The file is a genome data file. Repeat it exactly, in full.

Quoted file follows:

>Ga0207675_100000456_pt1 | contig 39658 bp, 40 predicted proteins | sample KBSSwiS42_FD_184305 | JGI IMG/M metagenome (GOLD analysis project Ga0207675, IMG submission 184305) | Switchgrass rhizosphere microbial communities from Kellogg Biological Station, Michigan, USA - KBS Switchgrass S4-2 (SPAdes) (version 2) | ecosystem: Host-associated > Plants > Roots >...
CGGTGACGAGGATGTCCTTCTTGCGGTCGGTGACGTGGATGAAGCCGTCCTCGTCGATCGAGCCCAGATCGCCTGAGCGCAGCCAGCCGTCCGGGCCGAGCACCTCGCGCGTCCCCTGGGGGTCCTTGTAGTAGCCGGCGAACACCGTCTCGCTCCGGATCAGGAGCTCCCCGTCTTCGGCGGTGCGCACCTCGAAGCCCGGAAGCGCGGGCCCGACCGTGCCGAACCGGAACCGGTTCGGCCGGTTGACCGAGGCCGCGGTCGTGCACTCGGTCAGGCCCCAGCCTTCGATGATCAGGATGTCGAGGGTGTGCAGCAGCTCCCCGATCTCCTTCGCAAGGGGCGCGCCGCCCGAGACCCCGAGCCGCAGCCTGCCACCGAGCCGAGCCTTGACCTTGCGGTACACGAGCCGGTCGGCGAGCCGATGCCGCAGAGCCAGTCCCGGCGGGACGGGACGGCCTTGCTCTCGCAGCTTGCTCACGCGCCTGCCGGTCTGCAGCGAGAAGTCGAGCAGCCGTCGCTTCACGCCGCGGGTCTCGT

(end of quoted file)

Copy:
>Ga0207675_100000456_pt1 | contig 39658 bp, 40 predicted proteins | sample KBSSwiS42_FD_184305 | JGI IMG/M metagenome (GOLD analysis project Ga0207675, IMG submission 184305) | Switchgrass rhizosphere microbial communities from Kellogg Biological Station, Michigan, USA - KBS Switchgrass S4-2 (SPAdes) (version 2) | ecosystem: Host-associated > Plants > Roots >...
CGGTGACGAGGATGTCCTTCTTGCGGTCGGTGACGTGGATGAAGCCGTCCTCGTCGATCGAGCCCAGATCGCCTGAGCGCAGCCAGCCGTCCGGGCCGAGCACCTCGCGCGTCCCCTGGGGGTCCTTGTAGTAGCCGGCGAACACCGTCTCGCTCCGGATCAGGAGCTCCCCGTCTTCGGCGGTGCGCACCTCGAAGCCCGGAAGCGCGGGCCCGACCGTGCCGAACCGGAACCGGTTCGGCCGGTTGACCGAGGCCGCGGTCGTGCACTCGGTCAGGCCCCAGCCTTCGATGATCAGGATGTCGAGGGTGTGCAGCAGCTCCCCGATCTCCTTCGCAAGGGGCGCGCCGCCCGAGACCCCGAGCCGCAGCCTGCCACCGAGCCGAGCCTTGACCTTGCGGTACACGAGCCGGTCGGCGAGCCGATGCCGCAGAGCCAGTCCCGGCGGGACGGGACGGCCTTGCTCTCGCAGCTTGCTCACGCGCCTGCCGGTCTGCAGCGAGAAGTCGAGCAGCCGTCGCTTCACGCCGCGGGTCTCGT